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USDA Announces New Opportunities to Improve Nutrient Management

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Now that both the U.S. Senate and House have passed the Inflation Reduction Act, it only awaits the signature of President Biden. And the U.S. Department of Agriculture (USDA) welcomed the passage of the Act, which they note will deliver $19.5 billion in new conservation funding to support climate-smart agriculture.

Funding from the Act is designed to will bolster new steps through the USDA Natural Resources Conservation Service (NRCS) to improve opportunities for nutrient management. NRCS will target funding, increasing program flexibilities, launch a new outreach campaign to promote nutrient management’s economic benefits, in addition to expanding partnerships to develop nutrient management plans. This is part of USDA’s broader effort to address future fertilizer availability and cost challenges for U.S. producers.

Specifically, NRCS efforts include:

Streamlined Nutrient Management Initiative – A streamlined imitative will incentivize nutrient management activities through key conservation programs, including the Environmental Quality Incentives Program (EQIP), EQIP Conservation Incentive Contracts, and the Conservation Stewardship Program. The initiative will use a ranking threshold for pre-approval and include a streamlined and expedited application process, targeted outreach to small-scale and historically underserved producers, and coordination with FSA to streamline the program eligibility process for producers new to USDA. In addition to otherwise available funding at the state level, NRCS is targeting additional FY23 funds for nutrient management. NRCS is also announcing a streamlined funding opportunity for up to $40 million in nutrient management grant opportunities through the Regional Conservation Partnership Program (RCPP).

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Nutrient Management Economic Benefits Outreach Campaign – A new outreach campaign will highlight the economic benefits of nutrient management planning for farmers. The potential net savings to farmers who adopt a nutrient management plan is estimated to be an average of $30 per acre for cropland. It is estimated that there are 89 million acres of cropland (28% of total U.S. cropland) currently exceeding the nitrogen loss threshold; and if all those acres implemented a nutrient management plan, the average net savings would be $2.6 billion. NRCS staff develop nutrient management plans to help producers use nutrient resources effectively and efficiently to adequately supply soils and plants with necessary nutrients while minimizing transport of nutrients to ground and surface waters. Producer information is available at farmers.gov/global-food-security.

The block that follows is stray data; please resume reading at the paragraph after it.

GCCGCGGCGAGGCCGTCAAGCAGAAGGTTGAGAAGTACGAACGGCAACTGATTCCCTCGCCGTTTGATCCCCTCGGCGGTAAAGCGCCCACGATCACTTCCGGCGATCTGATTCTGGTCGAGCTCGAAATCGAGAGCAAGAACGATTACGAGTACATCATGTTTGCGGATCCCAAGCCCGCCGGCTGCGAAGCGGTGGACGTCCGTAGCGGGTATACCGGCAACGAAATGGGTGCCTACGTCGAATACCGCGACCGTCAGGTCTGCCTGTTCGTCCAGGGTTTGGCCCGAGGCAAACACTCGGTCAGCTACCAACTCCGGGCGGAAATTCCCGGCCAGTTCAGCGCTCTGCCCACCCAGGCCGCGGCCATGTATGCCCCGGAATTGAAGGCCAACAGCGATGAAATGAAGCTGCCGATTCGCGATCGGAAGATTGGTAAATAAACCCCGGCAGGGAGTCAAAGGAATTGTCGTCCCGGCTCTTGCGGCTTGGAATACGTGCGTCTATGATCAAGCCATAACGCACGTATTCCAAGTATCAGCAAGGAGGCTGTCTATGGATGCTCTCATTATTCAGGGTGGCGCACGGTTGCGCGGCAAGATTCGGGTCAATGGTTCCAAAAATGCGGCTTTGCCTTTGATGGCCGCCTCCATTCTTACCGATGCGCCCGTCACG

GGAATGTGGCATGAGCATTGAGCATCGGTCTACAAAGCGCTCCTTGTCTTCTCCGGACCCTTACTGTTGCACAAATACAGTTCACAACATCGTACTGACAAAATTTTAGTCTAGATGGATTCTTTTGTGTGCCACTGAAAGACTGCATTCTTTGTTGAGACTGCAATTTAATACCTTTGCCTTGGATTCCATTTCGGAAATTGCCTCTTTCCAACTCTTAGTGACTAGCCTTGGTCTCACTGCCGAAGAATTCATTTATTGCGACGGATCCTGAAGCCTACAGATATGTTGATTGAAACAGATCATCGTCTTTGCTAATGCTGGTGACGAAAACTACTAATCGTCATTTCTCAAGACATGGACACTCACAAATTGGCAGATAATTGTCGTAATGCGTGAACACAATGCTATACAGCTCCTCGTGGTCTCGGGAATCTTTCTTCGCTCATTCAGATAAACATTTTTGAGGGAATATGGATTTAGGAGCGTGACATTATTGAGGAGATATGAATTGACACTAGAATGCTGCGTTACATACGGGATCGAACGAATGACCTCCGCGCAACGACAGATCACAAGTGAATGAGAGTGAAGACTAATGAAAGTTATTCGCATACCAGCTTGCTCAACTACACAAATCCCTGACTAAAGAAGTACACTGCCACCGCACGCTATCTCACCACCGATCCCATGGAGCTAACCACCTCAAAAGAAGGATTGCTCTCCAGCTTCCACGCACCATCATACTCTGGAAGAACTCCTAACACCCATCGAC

Expanded Nutrient Management Support through Technical Service Providers Streamlining and Pilots – New agreements with key partners who have existing capacity to support nutrient management planning and technical assistance will expand benefits and serve as a model to continue streamlining the certification process for Technical Service Providers (TSPs). NRCS is also developing new opportunities to support partner training frameworks, nutrient management outreach and education, and new incentive payments through TSP partners for nutrient management planning and implementation.

The bill invests $40 billion invest billions into existing USDA programs promoting climate smart agriculture, rural energy efficiency and reliability, forest conservation, and more. Approximately $20 billion of this investment will support conservation programs that are oversubscribed, meaning that more producers will have access to conservation assistance that will support healthier land and water, improve the resilience of their operations, support their bottom line, and combat climate change. This includes:

  • $8.45 billion for EQIP
  • $4.95 billion for the Regional Conservation Partnership Program (RCPP)
  • $3.25 billion for the Conservation Stewardship Program (CSP)
  • $1.4 billion for the Agricultural Conservation Easement Program (ACEP)

For more information and resources for nutrient management planning, visit farmers.gov/global-food-insecurity. Contact NRCS at your local?USDA Service Center to get assistance with a nutrient management plan for your land.